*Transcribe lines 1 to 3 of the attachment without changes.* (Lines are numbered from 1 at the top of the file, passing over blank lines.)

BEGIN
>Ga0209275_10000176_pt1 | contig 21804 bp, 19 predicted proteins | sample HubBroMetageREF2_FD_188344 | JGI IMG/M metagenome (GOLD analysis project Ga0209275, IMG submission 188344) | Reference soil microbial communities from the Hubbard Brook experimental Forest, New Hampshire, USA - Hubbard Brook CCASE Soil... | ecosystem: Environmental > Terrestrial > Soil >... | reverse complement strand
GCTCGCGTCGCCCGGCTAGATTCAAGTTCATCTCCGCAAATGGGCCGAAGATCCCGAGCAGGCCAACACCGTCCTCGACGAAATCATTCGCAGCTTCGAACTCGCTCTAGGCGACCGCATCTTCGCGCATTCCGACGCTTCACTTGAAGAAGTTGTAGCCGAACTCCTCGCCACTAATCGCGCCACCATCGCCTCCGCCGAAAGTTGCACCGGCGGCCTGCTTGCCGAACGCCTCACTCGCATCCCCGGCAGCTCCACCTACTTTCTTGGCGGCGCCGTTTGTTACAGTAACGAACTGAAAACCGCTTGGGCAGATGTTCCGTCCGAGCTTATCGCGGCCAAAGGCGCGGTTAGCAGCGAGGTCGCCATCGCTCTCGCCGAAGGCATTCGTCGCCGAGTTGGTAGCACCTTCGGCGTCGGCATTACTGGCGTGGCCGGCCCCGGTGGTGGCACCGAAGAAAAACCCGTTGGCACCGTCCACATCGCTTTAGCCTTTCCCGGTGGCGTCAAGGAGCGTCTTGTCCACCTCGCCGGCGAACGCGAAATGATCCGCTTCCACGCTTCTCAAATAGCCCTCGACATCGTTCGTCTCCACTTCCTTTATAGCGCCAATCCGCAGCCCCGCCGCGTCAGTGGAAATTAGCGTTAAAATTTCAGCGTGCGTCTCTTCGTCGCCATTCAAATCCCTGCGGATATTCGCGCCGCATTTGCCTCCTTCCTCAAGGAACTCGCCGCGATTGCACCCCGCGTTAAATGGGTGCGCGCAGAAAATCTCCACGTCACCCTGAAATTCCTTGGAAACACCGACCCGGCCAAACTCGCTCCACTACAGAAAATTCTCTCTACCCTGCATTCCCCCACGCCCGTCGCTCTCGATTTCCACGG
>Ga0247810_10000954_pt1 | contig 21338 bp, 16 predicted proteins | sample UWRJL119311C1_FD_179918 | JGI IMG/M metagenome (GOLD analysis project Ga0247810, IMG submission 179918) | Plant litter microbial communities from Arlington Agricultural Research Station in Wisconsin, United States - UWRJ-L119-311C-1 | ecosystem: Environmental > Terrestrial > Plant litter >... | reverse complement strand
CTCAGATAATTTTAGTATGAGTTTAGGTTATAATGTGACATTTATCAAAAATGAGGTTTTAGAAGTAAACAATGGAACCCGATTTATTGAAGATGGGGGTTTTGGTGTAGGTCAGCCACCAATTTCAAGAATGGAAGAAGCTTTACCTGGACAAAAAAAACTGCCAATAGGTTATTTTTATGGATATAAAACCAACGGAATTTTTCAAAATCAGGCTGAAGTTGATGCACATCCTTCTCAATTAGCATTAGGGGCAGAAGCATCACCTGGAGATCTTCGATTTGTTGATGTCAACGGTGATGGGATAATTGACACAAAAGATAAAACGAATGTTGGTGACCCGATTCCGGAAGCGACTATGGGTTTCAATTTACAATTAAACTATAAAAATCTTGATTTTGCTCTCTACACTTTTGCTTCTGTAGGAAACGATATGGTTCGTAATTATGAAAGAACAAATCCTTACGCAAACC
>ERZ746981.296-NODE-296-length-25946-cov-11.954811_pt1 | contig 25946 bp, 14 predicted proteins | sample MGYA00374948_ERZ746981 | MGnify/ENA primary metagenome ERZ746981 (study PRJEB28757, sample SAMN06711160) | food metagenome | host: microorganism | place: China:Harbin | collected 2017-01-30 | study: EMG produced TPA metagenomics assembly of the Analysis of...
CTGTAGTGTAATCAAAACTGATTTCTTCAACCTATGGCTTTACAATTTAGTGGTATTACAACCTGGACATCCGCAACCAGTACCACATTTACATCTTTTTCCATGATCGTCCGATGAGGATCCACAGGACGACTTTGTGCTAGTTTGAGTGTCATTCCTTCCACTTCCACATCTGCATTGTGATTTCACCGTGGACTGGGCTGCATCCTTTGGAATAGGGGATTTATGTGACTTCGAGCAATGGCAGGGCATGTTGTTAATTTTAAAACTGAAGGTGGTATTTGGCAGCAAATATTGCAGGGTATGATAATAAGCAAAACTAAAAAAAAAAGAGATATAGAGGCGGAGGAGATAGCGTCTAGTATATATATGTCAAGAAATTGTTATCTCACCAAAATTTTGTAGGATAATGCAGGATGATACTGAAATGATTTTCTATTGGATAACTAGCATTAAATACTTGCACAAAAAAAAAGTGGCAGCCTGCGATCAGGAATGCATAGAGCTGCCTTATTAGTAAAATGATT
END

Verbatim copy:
>Ga0209275_10000176_pt1 | contig 21804 bp, 19 predicted proteins | sample HubBroMetageREF2_FD_188344 | JGI IMG/M metagenome (GOLD analysis project Ga0209275, IMG submission 188344) | Reference soil microbial communities from the Hubbard Brook experimental Forest, New Hampshire, USA - Hubbard Brook CCASE Soil... | ecosystem: Environmental > Terrestrial > Soil >... | reverse complement strand
GCTCGCGTCGCCCGGCTAGATTCAAGTTCATCTCCGCAAATGGGCCGAAGATCCCGAGCAGGCCAACACCGTCCTCGACGAAATCATTCGCAGCTTCGAACTCGCTCTAGGCGACCGCATCTTCGCGCATTCCGACGCTTCACTTGAAGAAGTTGTAGCCGAACTCCTCGCCACTAATCGCGCCACCATCGCCTCCGCCGAAAGTTGCACCGGCGGCCTGCTTGCCGAACGCCTCACTCGCATCCCCGGCAGCTCCACCTACTTTCTTGGCGGCGCCGTTTGTTACAGTAACGAACTGAAAACCGCTTGGGCAGATGTTCCGTCCGAGCTTATCGCGGCCAAAGGCGCGGTTAGCAGCGAGGTCGCCATCGCTCTCGCCGAAGGCATTCGTCGCCGAGTTGGTAGCACCTTCGGCGTCGGCATTACTGGCGTGGCCGGCCCCGGTGGTGGCACCGAAGAAAAACCCGTTGGCACCGTCCACATCGCTTTAGCCTTTCCCGGTGGCGTCAAGGAGCGTCTTGTCCACCTCGCCGGCGAACGCGAAATGATCCGCTTCCACGCTTCTCAAATAGCCCTCGACATCGTTCGTCTCCACTTCCTTTATAGCGCCAATCCGCAGCCCCGCCGCGTCAGTGGAAATTAGCGTTAAAATTTCAGCGTGCGTCTCTTCGTCGCCATTCAAATCCCTGCGGATATTCGCGCCGCATTTGCCTCCTTCCTCAAGGAACTCGCCGCGATTGCACCCCGCGTTAAATGGGTGCGCGCAGAAAATCTCCACGTCACCCTGAAATTCCTTGGAAACACCGACCCGGCCAAACTCGCTCCACTACAGAAAATTCTCTCTACCCTGCATTCCCCCACGCCCGTCGCTCTCGATTTCCACGG
>Ga0247810_10000954_pt1 | contig 21338 bp, 16 predicted proteins | sample UWRJL119311C1_FD_179918 | JGI IMG/M metagenome (GOLD analysis project Ga0247810, IMG submission 179918) | Plant litter microbial communities from Arlington Agricultural Research Station in Wisconsin, United States - UWRJ-L119-311C-1 | ecosystem: Environmental > Terrestrial > Plant litter >... | reverse complement strand